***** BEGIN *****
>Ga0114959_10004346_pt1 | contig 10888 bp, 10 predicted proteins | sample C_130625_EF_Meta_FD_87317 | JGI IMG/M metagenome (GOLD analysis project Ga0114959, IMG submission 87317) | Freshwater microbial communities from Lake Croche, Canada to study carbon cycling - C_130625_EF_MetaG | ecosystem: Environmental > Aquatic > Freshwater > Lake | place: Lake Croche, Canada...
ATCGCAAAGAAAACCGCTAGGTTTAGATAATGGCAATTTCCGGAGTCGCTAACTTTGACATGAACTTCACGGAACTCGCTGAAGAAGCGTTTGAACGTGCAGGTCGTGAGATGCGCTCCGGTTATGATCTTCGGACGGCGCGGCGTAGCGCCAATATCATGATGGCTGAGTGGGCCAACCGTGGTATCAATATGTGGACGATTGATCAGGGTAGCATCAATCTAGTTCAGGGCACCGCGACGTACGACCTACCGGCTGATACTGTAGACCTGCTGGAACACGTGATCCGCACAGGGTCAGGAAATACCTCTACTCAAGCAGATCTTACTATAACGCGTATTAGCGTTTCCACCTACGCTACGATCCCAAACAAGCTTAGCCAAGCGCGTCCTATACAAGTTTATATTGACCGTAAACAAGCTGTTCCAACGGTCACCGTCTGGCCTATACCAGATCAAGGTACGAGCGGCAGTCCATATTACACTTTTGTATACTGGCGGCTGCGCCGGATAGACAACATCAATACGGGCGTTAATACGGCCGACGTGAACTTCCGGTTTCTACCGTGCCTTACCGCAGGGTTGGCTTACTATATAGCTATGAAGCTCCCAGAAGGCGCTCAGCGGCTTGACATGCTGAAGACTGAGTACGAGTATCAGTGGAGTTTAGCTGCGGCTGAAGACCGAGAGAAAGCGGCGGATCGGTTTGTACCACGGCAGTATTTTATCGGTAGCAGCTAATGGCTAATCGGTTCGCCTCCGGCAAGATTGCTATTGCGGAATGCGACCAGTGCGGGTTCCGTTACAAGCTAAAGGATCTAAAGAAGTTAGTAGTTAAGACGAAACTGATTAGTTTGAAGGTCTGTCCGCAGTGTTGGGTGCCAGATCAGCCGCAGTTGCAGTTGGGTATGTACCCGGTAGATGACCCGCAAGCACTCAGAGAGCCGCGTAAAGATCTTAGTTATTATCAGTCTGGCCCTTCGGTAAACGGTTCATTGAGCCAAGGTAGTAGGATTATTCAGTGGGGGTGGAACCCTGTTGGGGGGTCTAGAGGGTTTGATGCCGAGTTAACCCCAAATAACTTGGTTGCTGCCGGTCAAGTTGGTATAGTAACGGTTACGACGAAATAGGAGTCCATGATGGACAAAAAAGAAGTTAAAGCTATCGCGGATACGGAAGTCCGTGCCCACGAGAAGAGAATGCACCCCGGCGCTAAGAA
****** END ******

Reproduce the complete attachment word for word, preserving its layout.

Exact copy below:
>Ga0114959_10004346_pt1 | contig 10888 bp, 10 predicted proteins | sample C_130625_EF_Meta_FD_87317 | JGI IMG/M metagenome (GOLD analysis project Ga0114959, IMG submission 87317) | Freshwater microbial communities from Lake Croche, Canada to study carbon cycling - C_130625_EF_MetaG | ecosystem: Environmental > Aquatic > Freshwater > Lake | place: Lake Croche, Canada...
ATCGCAAAGAAAACCGCTAGGTTTAGATAATGGCAATTTCCGGAGTCGCTAACTTTGACATGAACTTCACGGAACTCGCTGAAGAAGCGTTTGAACGTGCAGGTCGTGAGATGCGCTCCGGTTATGATCTTCGGACGGCGCGGCGTAGCGCCAATATCATGATGGCTGAGTGGGCCAACCGTGGTATCAATATGTGGACGATTGATCAGGGTAGCATCAATCTAGTTCAGGGCACCGCGACGTACGACCTACCGGCTGATACTGTAGACCTGCTGGAACACGTGATCCGCACAGGGTCAGGAAATACCTCTACTCAAGCAGATCTTACTATAACGCGTATTAGCGTTTCCACCTACGCTACGATCCCAAACAAGCTTAGCCAAGCGCGTCCTATACAAGTTTATATTGACCGTAAACAAGCTGTTCCAACGGTCACCGTCTGGCCTATACCAGATCAAGGTACGAGCGGCAGTCCATATTACACTTTTGTATACTGGCGGCTGCGCCGGATAGACAACATCAATACGGGCGTTAATACGGCCGACGTGAACTTCCGGTTTCTACCGTGCCTTACCGCAGGGTTGGCTTACTATATAGCTATGAAGCTCCCAGAAGGCGCTCAGCGGCTTGACATGCTGAAGACTGAGTACGAGTATCAGTGGAGTTTAGCTGCGGCTGAAGACCGAGAGAAAGCGGCGGATCGGTTTGTACCACGGCAGTATTTTATCGGTAGCAGCTAATGGCTAATCGGTTCGCCTCCGGCAAGATTGCTATTGCGGAATGCGACCAGTGCGGGTTCCGTTACAAGCTAAAGGATCTAAAGAAGTTAGTAGTTAAGACGAAACTGATTAGTTTGAAGGTCTGTCCGCAGTGTTGGGTGCCAGATCAGCCGCAGTTGCAGTTGGGTATGTACCCGGTAGATGACCCGCAAGCACTCAGAGAGCCGCGTAAAGATCTTAGTTATTATCAGTCTGGCCCTTCGGTAAACGGTTCATTGAGCCAAGGTAGTAGGATTATTCAGTGGGGGTGGAACCCTGTTGGGGGGTCTAGAGGGTTTGATGCCGAGTTAACCCCAAATAACTTGGTTGCTGCCGGTCAAGTTGGTATAGTAACGGTTACGACGAAATAGGAGTCCATGATGGACAAAAAAGAAGTTAAAGCTATCGCGGATACGGAAGTCCGTGCCCACGAGAAGAGAATGCACCCCGGCGCTAAGAA